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This article was originally published in the July/August 1998 issue of Home Energy Magazine. Some formatting inconsistencies may be evident in older archive content.

 

 

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Home Energy Magazine Online July/August 1998


New Jargon for the Trades


by Steven Bodzin

Today, you may be an insulator, HVAC technician, or builder. Maybe you're a lighting designer, or a publicist for efficient buildings. But in the new market, you will be an energy efficiency service provider. This is just one term you need to learn if you want to make money off the new energy market. Others include:

Public Goods Charge (PGC). A surcharge on electricity that is set aside for renewable energy resources, energy efficiency, low income services, and research and development. PGCs are being considered in most states where restructuring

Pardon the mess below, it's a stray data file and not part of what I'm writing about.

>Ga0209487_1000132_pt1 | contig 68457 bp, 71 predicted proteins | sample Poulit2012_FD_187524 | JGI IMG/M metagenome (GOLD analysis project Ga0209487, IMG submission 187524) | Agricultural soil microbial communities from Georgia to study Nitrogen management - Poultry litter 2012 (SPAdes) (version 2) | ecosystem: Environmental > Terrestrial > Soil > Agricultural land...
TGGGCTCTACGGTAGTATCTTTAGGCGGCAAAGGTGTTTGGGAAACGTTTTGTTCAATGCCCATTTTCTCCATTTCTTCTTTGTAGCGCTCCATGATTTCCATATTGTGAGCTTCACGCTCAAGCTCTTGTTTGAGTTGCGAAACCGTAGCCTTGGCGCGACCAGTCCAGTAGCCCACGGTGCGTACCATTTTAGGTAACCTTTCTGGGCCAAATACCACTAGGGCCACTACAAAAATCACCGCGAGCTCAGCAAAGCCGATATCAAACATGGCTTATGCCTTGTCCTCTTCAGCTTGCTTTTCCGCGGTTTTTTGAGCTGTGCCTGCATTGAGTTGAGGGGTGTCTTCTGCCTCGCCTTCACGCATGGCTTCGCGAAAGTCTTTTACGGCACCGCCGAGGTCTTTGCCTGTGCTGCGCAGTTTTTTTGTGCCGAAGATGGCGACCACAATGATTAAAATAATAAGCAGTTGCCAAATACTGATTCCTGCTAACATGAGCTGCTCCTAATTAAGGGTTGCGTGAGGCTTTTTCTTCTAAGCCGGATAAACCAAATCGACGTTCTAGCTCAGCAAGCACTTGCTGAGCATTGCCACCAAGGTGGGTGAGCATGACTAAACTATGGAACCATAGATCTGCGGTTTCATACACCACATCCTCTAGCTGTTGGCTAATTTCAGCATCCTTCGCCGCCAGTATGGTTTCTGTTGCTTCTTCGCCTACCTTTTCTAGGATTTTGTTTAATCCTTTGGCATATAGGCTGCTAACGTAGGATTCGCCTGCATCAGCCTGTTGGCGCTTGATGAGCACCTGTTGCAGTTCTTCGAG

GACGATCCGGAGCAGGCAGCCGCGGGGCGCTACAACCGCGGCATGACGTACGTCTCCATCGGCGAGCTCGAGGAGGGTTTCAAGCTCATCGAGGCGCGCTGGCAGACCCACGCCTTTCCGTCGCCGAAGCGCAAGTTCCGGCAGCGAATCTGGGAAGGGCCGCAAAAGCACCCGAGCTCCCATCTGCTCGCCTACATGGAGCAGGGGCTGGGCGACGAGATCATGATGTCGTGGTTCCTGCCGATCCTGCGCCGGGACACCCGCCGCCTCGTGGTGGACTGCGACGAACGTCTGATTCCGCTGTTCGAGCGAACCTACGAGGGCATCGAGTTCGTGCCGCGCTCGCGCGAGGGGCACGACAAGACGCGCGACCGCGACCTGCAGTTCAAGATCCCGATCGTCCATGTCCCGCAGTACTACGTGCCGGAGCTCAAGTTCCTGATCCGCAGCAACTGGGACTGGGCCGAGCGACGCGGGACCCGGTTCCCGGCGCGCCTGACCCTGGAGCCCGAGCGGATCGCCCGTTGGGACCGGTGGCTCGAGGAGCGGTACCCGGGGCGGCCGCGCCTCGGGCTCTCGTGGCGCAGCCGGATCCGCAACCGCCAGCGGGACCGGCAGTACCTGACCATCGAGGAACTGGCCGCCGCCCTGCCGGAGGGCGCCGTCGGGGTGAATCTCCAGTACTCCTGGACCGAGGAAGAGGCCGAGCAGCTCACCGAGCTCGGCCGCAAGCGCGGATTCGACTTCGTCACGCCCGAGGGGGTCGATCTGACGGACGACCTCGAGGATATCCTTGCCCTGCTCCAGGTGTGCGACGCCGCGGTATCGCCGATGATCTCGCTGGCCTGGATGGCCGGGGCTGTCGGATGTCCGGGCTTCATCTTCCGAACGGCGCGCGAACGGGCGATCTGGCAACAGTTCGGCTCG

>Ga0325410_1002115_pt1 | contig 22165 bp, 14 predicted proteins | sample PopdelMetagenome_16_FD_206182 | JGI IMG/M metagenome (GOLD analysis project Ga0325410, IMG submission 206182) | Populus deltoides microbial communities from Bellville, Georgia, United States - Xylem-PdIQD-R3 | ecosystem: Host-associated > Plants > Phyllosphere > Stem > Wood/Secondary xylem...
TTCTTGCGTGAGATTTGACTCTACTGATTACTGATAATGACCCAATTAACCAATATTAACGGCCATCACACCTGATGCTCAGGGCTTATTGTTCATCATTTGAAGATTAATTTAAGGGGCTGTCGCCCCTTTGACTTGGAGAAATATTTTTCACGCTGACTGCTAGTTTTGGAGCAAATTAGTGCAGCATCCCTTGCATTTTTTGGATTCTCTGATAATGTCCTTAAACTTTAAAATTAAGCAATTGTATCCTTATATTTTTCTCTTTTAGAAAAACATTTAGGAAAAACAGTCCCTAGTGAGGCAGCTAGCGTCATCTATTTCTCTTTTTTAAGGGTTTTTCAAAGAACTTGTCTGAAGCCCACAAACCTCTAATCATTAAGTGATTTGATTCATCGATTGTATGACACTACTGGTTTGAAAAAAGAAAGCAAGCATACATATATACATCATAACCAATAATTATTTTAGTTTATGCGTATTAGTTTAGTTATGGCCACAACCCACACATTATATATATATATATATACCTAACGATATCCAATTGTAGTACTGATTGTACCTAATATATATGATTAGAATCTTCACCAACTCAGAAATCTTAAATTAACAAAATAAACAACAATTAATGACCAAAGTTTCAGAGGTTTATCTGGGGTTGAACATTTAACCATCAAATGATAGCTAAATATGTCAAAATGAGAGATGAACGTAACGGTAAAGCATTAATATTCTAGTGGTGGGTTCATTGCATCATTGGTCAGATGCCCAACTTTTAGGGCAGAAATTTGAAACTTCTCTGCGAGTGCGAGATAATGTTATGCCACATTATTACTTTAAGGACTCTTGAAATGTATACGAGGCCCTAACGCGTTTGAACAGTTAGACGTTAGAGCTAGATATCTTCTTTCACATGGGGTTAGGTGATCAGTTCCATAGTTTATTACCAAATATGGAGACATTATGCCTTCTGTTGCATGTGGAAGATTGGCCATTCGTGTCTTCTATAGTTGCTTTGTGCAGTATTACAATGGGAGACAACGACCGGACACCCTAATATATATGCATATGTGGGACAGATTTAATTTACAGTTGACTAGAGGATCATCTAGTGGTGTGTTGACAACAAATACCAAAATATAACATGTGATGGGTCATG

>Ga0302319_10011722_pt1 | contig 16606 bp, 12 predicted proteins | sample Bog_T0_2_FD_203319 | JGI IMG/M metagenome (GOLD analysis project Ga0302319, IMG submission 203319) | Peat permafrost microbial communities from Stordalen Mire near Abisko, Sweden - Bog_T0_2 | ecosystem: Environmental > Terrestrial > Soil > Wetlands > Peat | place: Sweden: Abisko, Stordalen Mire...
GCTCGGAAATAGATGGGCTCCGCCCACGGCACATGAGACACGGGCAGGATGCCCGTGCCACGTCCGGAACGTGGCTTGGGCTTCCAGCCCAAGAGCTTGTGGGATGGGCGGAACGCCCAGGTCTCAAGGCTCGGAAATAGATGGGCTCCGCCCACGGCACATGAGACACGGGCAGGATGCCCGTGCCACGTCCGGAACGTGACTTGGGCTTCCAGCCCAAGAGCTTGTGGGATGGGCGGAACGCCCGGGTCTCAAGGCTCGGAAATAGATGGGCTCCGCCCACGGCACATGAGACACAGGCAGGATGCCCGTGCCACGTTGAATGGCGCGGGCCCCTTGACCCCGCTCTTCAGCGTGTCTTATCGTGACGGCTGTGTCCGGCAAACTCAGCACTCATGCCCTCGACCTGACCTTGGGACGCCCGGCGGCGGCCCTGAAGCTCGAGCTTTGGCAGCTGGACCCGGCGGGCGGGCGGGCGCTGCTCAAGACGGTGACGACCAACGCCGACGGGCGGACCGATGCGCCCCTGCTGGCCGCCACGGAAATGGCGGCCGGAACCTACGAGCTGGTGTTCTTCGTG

is underway.

Energy Service Provider (ESP). Companies that market electricity and related services are called ESPs. They are different from utilities in that they are not regulated monopolies. They range from municipal agencies in small towns to multi-
national corporations.

Investor-Owned Utility (IOU). What used to be called utilities, but are distinct from public utilities. In California, these companies still deliver electricity, but do not sell or market it to customers.

Energy Service Company (ESCO). ESCOs are best known for the work they've done under the regulated utility structure. They have helped large institutions trim energy bills, and have developed and sometimes implemented utility demand-side management programs. In the new market, ESCOs play a larger role as energy efficiency service providers.

California Board for Energy Efficiency (CBEE). An independent advisory board appointed by the state Public Utilities Commission to oversee administration of the energy efficiency funds from the PGC.


 


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